Friday, March 7, 2014

Anyone Can Run...Even You

Hear me out here. 90% of the people I talk to say they can't run. Remember I said you can do ANYTHING you put your mind to?

Okay, so I started running at 270 pounds. 270. I didn't think I could run one minute without collapsing. Really. That first minute felt like forever. But it got easier. Before I knew it I was running my first nonstop mile, then two, then 4, and now I'm training for a half-marathon. That's 13-point-freaking-1 miles, people. I have no doubt in my mind that I will finish that race. And I love it, most of the time. Sometimes I feel like the miles on the schedule are so long and there is no way, but I have done every one of them.  

Running and weight loss go together so well because the more you run, the more you lose and the easier running becomes. 

What do you think? Do you want to give it a try? Here are some thoughts to get you started.  

First, find a running plan. A popular one is C25k (Couch to 5k) which you can get as an app on your phone, or find it online, here but there are many versions of the plan available.  Basically, you will start with a short amount of running followed by a period of walking and build up your stamina until you are running full time.  You usually run every other day, 3 days per week.  I started with a C25k, but in the beginning couldn't discipline myself to get 3 runs in per week.  I ended up signing up for a class at the Y called Anyone Can Run.  I knew that if I had to run with a group of people once a week, I would make myself do the other two runs.  If you can't find a class, find a partner to run with or to keep you accountable in some other way.  I've got a few work friends who are reporting in to me so I'll hold them accountable. HA! 

Second, take it SLOWLY. Like a turtle. REALLY SLOWLY! Speed will come later. You have got to get your heart and lungs used to pumping that hard for that long. In the beginning, it may feel like you could speed walk faster than you are running, but that is ok. I read from someone much smarter than me, if you can go slower, you probably should. 

Third, sign up for a race. Make it a fun one. If you commit to running a race, you are more likely to actually train for it. Once race day comes, if you're like me, you'll be hooked. 

Finally, if you have to walk. Walk. There is nothing that says if you stop to catch your breath you need to.  In fact, there are whole marathon plans built upon running/walking intervals.  I sometimes like to walk when I get a drink. It gives me something to push towards.  You'll find, over time, the need to walk fades away and there'll be some days that you don't have to walk at all, then the next run you will. Who cares?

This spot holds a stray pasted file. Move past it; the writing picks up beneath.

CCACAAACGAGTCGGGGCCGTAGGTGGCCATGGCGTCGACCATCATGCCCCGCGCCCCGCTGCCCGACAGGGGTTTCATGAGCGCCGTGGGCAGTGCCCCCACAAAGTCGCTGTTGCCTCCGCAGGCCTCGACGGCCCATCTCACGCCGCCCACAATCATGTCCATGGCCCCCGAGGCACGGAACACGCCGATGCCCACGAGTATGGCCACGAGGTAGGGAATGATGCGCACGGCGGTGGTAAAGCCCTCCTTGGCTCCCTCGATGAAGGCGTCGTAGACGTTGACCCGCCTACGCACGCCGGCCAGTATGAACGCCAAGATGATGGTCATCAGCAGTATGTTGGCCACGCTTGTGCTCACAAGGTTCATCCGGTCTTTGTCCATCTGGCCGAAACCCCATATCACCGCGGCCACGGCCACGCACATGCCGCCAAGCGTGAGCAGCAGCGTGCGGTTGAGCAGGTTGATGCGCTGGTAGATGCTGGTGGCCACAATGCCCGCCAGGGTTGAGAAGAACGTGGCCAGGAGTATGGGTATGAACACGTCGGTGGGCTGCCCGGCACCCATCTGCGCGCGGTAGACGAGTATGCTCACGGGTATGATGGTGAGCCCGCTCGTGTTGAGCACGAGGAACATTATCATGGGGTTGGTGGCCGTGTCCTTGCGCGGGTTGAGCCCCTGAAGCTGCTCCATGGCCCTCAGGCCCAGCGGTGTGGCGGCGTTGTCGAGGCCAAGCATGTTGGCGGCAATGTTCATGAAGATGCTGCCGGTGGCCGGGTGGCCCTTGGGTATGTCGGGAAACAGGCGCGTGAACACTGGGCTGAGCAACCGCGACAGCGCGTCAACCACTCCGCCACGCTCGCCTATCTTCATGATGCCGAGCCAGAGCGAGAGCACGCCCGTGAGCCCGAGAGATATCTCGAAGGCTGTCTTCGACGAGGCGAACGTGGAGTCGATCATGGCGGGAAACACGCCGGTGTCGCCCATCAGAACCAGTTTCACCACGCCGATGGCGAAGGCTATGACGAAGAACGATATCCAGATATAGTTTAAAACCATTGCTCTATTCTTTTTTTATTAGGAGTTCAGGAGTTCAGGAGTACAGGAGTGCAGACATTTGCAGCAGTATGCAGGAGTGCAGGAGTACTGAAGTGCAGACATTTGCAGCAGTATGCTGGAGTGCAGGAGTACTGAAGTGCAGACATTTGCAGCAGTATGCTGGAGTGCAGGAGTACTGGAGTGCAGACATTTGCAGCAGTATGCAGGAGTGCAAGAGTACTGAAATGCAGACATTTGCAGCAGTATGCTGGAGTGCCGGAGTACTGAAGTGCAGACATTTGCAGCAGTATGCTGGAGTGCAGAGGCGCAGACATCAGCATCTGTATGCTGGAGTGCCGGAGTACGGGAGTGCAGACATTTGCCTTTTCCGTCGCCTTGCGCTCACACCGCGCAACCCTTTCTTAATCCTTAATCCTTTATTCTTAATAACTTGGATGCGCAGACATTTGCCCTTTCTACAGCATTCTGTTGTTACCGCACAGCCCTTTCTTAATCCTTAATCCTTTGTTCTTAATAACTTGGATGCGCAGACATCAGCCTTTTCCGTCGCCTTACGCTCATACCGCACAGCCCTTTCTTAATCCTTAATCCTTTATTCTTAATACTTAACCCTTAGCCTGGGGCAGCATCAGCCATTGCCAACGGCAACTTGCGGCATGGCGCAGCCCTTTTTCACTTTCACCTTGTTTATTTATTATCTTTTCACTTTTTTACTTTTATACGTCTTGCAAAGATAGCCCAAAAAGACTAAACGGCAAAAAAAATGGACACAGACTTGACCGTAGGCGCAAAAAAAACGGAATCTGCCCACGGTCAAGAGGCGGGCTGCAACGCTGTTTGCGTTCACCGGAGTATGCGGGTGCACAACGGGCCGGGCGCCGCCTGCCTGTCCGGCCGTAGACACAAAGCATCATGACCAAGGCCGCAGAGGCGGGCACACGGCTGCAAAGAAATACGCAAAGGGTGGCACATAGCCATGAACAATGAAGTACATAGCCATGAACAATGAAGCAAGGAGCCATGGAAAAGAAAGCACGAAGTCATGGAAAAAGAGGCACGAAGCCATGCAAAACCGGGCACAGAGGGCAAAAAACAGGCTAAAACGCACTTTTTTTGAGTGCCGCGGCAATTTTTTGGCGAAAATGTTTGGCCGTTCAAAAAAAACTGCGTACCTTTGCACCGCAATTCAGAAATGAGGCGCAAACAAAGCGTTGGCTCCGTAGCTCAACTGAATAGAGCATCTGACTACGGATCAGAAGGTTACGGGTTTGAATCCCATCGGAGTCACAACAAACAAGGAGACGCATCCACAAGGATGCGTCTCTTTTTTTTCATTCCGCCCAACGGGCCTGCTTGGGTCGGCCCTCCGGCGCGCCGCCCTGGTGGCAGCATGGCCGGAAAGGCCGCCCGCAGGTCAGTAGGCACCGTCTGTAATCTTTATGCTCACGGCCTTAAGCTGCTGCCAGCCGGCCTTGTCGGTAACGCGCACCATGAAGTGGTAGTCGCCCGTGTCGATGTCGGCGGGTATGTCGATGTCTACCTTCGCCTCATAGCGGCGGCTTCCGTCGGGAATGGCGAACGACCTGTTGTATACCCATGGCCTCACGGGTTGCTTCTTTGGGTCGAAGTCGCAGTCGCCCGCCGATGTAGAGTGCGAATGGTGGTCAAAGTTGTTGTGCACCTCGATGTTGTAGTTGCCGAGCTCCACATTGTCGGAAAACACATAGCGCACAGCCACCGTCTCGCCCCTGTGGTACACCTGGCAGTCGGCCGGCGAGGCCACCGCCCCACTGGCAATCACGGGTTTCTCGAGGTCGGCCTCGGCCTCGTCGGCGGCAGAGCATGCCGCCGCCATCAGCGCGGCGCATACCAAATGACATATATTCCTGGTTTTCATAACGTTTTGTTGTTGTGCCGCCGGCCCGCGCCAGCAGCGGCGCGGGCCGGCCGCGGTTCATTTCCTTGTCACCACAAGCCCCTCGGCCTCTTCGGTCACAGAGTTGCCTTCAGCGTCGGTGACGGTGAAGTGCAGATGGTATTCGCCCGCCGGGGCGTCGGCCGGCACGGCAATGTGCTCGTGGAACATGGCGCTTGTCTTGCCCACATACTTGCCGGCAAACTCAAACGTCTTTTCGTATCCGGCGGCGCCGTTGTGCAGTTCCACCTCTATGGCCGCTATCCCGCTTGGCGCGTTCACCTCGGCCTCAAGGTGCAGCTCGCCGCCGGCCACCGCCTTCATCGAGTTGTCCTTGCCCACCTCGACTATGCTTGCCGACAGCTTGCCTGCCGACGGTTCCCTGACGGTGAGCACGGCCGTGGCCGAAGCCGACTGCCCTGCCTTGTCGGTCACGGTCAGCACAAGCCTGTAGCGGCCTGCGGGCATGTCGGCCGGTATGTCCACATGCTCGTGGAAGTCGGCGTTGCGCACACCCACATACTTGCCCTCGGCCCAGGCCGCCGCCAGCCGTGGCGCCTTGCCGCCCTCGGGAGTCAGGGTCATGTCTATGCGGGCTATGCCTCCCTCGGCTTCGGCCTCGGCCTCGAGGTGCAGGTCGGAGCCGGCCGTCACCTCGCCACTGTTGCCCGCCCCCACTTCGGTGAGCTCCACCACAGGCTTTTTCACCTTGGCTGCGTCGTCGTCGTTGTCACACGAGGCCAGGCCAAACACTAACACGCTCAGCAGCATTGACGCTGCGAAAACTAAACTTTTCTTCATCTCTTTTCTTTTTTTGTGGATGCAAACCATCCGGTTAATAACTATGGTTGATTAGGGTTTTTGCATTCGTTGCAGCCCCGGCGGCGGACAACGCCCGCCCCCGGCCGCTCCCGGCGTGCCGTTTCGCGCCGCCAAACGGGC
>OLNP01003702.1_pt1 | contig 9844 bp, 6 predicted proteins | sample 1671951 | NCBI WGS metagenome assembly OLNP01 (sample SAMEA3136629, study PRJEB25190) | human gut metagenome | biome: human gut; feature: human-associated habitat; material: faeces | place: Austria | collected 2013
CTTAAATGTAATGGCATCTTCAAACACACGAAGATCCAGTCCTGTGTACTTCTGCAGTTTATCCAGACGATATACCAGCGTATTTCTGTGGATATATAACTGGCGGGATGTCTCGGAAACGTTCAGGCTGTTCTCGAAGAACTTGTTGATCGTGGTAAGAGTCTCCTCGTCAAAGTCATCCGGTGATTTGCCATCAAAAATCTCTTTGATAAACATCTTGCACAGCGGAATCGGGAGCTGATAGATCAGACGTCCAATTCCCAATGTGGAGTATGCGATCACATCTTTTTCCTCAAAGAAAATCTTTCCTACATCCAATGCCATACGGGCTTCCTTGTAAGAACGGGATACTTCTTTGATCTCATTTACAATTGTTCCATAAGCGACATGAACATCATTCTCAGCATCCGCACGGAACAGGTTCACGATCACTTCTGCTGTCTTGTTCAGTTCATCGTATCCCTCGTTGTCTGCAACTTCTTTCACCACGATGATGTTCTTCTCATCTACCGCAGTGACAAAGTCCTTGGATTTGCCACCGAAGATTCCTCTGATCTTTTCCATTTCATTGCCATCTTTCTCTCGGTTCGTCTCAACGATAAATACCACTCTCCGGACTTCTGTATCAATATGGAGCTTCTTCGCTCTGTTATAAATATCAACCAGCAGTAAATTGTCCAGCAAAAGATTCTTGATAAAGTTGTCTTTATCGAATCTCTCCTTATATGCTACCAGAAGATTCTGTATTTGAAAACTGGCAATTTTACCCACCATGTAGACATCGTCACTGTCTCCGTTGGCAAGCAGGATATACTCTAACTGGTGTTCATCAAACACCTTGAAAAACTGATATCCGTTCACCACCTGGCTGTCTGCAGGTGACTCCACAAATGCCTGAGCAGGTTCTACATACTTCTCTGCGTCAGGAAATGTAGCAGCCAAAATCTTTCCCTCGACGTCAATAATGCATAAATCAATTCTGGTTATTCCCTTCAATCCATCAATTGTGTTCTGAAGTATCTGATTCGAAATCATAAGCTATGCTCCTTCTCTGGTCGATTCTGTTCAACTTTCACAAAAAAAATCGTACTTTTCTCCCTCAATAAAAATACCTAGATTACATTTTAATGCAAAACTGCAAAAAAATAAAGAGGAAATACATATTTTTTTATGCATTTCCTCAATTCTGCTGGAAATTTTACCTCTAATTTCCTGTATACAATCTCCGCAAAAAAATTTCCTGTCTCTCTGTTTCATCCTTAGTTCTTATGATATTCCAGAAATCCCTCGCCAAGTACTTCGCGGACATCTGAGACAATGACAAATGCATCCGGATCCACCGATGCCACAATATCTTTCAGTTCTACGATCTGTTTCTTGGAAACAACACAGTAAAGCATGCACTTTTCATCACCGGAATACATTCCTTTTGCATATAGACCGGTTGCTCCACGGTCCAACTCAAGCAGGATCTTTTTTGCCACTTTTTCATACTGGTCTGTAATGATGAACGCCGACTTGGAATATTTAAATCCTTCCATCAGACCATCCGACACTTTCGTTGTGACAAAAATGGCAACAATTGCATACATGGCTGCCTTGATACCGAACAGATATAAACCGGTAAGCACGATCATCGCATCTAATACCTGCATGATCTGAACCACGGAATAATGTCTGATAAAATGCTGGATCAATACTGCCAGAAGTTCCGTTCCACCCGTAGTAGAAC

Are you a runner? Are you ready to try?

Thanks for reading!


  1. Alright I found your blog from your post on Runs for Cookies Motivational Monday. I am at 270 and I echo so completely with your post about wanting to be a runner. But I have so many questions and issues. I've had people tell me (specifically trainers at gyms) that I need to lose some weight before I start running. I've tried the C25K app and I found I couldn't get much past week 3 ... do you have any advice for me? I really want to lose this weight and I think running would be a great benefit for my health and stress. For now I stick to the elliptical at the gym ... and am considering adding in some strength training. Any advice would be more than appreciated. Good luck to you on your journey.

    1. Amanda, I am so glad you asked that. I am in no way qualified to give medical advice, but in my experience, unless a doctor has told you you shouldn't be exercising or you have some sort of other condition that you might hurt yourself seriously, you should be amping it up. Slowly, of course. But if you want to be a runner, you should be. Definitely start out slowly. I still run pretty slowly compared to most of the other runners I know. I can run about a 14 minute mile on the track, but average 15-15:30 on my long runs.

      C25k worked for me, for a while, but I really got tired of the intervals. after I could run 1 mile without stopping, I just tried to get a little farther each time. I think if you read Runs for Cookies, she did something similar. Just try to go a little bit further than you went the last time and you will, slowly but surely, progress in your running. If you're running and you can't imagine going any further, pick a landmark that is a little ways out (a fire hydrant or light pole) and just make yourself run to that. I often repeat to myself "run until it's too hard, walk when it gets too easy" as I run. Most of the time, just walking 1 minute is sufficient to catch my breath.
      I hope this helps! I would love to hear how you are doing! By the way, I was talking to a guy at the running store yesterday and he said he started running at 270, too. :) Must be a lucky number.